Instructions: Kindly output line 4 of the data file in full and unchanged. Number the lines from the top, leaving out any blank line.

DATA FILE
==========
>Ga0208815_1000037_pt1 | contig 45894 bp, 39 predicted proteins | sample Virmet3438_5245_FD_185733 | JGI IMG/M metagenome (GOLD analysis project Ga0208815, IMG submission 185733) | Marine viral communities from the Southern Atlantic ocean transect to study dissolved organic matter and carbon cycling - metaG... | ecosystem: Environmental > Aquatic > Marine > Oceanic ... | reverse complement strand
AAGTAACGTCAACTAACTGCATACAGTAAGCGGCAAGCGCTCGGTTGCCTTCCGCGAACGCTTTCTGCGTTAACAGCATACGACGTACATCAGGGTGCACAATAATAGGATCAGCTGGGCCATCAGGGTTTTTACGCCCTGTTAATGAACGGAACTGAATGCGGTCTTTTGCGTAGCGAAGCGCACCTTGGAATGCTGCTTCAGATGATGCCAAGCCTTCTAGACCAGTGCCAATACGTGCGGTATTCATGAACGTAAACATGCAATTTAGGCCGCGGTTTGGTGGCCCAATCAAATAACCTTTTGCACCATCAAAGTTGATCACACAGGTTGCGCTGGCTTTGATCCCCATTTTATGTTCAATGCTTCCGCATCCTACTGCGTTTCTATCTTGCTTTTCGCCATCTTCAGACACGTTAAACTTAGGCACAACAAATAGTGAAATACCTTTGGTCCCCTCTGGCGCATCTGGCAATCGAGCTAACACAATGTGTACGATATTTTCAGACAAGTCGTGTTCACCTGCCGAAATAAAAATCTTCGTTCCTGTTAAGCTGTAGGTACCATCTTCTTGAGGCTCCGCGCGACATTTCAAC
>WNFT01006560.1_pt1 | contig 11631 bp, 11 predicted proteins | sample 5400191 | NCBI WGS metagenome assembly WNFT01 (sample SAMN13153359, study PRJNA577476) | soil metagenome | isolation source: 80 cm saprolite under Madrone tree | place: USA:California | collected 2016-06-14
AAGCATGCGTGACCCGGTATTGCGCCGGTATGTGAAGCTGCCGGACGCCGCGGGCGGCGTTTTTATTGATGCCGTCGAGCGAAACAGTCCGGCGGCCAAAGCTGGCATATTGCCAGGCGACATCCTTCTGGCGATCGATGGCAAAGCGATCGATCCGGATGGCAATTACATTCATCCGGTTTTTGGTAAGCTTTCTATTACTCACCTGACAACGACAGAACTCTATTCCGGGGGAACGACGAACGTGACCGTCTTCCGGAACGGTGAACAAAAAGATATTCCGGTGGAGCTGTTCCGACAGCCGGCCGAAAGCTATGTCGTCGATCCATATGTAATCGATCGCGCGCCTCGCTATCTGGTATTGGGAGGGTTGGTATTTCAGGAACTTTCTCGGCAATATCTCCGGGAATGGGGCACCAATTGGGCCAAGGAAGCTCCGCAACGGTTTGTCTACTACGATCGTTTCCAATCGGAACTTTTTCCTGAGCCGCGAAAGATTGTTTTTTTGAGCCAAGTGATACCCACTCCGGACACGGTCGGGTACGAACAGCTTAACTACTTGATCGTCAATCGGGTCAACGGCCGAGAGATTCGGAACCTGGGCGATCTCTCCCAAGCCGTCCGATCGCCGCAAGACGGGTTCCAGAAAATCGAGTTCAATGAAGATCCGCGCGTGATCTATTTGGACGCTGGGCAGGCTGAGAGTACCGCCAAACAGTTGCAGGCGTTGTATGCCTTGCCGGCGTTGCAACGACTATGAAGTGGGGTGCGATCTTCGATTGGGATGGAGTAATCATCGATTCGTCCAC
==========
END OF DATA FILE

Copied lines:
AAGCATGCGTGACCCGGTATTGCGCCGGTATGTGAAGCTGCCGGACGCCGCGGGCGGCGTTTTTATTGATGCCGTCGAGCGAAACAGTCCGGCGGCCAAAGCTGGCATATTGCCAGGCGACATCCTTCTGGCGATCGATGGCAAAGCGATCGATCCGGATGGCAATTACATTCATCCGGTTTTTGGTAAGCTTTCTATTACTCACCTGACAACGACAGAACTCTATTCCGGGGGAACGACGAACGTGACCGTCTTCCGGAACGGTGAACAAAAAGATATTCCGGTGGAGCTGTTCCGACAGCCGGCCGAAAGCTATGTCGTCGATCCATATGTAATCGATCGCGCGCCTCGCTATCTGGTATTGGGAGGGTTGGTATTTCAGGAACTTTCTCGGCAATATCTCCGGGAATGGGGCACCAATTGGGCCAAGGAAGCTCCGCAACGGTTTGTCTACTACGATCGTTTCCAATCGGAACTTTTTCCTGAGCCGCGAAAGATTGTTTTTTTGAGCCAAGTGATACCCACTCCGGACACGGTCGGGTACGAACAGCTTAACTACTTGATCGTCAATCGGGTCAACGGCCGAGAGATTCGGAACCTGGGCGATCTCTCCCAAGCCGTCCGATCGCCGCAAGACGGGTTCCAGAAAATCGAGTTCAATGAAGATCCGCGCGTGATCTATTTGGACGCTGGGCAGGCTGAGAGTACCGCCAAACAGTTGCAGGCGTTGTATGCCTTGCCGGCGTTGCAACGACTATGAAGTGGGGTGCGATCTTCGATTGGGATGGAGTAATCATCGATTCGTCCAC